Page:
All in all, a great weekend, I’d say.

See Jack Mitchell’s photos of the weekend,




The First Annual Youth Traditional Song Weekend

by Natty Smith, Anna Nowogrodzki and Ian McGullam, Youth Trad Song Organizing Committee

The YTS staff (l-r): Lissa Schneckenburger, Ken Schatz and Ian Robb; photo by Natty Smith

Braving mist and melting snow, 133 people traveled to the first annual Youth Traditional Song Weekend, held January 11-13 in Charlton, Massachusetts. Youth Trad Song (see previous blog post) was inspired by the successful Youth Dance Weekend and organized by a committee of nine traditional singers from New England, New York, Philadelphia, and North Carolina. The intent was to provide a youth-focused (though not youth-exclusive) weekend of learning, connecting, community-building, and enthusiastic participatory singing.

Thanks to generous support from the Country Dance and Song Society, the Folk Song Society of Greater Boston, the Folk Music Society of New York, the Folklore Society of Greater Washington, the New England Folk Festival Association, and private donations, Youth Trad Song was able to provide scholarships to keep the event affordable and attract singers from farther-flung communities. The product was a vibrant weekend with adults (and some teenagers) from all generations, from as close as New England and as far as Minnesota, California, and Georgia.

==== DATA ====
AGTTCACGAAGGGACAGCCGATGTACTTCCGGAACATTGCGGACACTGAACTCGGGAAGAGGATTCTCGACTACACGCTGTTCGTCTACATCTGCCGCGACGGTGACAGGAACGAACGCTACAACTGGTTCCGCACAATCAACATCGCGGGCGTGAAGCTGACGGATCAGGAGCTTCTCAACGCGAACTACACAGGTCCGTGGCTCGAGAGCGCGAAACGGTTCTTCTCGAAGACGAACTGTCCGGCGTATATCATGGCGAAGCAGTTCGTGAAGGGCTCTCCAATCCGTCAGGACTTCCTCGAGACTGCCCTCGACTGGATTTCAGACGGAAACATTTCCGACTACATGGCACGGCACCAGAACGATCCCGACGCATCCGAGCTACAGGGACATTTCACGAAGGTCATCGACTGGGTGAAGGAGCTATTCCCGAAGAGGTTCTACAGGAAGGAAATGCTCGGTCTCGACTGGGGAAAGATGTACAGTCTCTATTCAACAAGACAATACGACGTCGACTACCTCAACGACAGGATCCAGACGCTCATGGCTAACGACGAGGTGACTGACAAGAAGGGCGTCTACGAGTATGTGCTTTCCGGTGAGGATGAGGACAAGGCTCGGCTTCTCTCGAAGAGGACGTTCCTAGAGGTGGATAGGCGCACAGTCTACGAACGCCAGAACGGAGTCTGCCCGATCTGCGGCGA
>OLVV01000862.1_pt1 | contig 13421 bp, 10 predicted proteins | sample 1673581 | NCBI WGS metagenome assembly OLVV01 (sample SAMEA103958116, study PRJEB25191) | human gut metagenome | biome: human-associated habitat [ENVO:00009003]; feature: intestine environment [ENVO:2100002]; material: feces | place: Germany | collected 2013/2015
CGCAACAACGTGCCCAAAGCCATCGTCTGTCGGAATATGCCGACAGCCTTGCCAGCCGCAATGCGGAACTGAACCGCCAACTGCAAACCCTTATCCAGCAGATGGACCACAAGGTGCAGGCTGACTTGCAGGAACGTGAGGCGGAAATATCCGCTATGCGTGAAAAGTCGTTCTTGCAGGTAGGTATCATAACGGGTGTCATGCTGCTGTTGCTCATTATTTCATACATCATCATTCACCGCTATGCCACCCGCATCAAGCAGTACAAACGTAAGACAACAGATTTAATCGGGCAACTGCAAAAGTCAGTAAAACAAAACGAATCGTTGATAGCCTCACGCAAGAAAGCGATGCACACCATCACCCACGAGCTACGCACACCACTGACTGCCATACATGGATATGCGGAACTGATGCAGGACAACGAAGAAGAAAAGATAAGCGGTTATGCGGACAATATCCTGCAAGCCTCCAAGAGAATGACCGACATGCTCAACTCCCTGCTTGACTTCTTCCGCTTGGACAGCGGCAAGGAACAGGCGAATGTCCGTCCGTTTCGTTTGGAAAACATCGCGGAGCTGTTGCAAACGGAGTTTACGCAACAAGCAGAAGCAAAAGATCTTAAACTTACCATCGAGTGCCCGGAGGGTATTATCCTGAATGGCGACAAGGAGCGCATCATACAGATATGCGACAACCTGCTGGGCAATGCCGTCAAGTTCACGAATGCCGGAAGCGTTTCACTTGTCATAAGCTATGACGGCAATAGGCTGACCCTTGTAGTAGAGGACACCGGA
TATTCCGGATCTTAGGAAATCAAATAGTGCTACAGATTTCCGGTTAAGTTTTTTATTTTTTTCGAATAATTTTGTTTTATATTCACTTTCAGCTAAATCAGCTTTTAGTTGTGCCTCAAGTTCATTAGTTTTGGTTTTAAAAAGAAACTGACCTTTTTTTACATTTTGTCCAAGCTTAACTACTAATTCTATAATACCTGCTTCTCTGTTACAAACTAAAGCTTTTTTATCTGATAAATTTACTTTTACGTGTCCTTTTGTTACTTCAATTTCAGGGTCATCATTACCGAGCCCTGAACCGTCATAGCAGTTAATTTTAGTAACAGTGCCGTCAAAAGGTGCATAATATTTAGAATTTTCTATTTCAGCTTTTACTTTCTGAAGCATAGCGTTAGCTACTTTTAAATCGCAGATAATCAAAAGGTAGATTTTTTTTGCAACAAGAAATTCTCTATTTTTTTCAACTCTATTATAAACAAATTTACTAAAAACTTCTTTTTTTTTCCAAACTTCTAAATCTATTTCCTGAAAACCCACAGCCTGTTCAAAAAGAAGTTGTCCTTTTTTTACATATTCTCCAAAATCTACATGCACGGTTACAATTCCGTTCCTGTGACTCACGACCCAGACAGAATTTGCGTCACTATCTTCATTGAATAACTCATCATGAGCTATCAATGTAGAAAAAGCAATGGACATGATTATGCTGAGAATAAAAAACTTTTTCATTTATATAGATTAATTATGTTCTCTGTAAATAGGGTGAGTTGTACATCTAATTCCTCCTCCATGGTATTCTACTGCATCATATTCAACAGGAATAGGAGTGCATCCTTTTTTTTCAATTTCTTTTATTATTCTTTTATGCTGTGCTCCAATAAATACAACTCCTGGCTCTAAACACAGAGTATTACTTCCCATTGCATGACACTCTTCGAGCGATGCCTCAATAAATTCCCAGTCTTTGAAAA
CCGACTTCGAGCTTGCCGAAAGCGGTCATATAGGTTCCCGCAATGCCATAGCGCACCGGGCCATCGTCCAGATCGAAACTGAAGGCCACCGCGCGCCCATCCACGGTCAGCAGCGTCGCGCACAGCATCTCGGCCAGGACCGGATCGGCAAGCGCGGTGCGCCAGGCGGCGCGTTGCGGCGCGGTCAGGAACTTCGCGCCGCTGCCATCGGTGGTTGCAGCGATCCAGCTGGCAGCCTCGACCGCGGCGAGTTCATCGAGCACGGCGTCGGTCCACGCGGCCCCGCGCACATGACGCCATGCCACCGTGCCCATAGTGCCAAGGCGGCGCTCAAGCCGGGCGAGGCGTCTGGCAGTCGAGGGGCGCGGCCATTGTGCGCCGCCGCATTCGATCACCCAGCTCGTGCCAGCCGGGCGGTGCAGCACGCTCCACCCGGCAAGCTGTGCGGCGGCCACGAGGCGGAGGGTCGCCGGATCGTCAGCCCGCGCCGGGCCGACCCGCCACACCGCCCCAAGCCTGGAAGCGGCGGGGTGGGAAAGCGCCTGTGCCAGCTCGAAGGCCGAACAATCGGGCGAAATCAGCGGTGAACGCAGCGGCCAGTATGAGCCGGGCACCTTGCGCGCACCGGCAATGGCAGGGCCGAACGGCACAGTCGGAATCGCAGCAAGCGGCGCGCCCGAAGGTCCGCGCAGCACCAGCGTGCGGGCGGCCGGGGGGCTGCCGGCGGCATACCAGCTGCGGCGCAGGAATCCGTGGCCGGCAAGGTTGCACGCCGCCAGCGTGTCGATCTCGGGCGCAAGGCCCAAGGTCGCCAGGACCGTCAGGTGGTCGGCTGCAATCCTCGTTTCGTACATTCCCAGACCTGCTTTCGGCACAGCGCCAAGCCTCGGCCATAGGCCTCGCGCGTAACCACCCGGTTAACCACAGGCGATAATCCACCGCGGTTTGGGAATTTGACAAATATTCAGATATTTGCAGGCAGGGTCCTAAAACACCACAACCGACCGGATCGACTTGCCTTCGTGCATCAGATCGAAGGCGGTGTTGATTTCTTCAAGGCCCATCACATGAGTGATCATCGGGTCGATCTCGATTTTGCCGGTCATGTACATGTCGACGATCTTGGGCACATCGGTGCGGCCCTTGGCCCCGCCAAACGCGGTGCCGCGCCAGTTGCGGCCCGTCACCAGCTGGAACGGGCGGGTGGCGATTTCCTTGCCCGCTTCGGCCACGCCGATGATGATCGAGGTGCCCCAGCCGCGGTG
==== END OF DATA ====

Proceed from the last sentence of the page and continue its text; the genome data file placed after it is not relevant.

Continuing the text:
The three fabulous staff members Ian RobbKen Schatz, and Lissa Schneckenburger led three workshops each, with subjects including harmony, New England ballads, work songs, “New Songs that Sound Old,” and starting your own song session. They also took part in a staff panel entitled “Where Do My Songs Come From?” before lunch on Saturday, performing and discussing their songs.

artwork by Natty Smith and Christian Woodard

Space was built into the schedule for attendees to lead workshops, sharing what they are most passionate about and learning from each other. Attendee-led workshops ranged far and wide, including song swaps and workshops on particular genres (“Ballads and Songs You Don’t Get to Sing in the Pub,” “Southern Appalachian Ballads,” and “Occupational Songs” were just a few), discussions (on topics like building online traditional song communities and what to do when things go wrong while singing a song), and a few traditional dance workshops (Molly dancing and flatfooting). The workshops have already spawned further song sessions, discussion and even a Google+ Hangout singing session (“experiment in live online a cappella harmony singing”).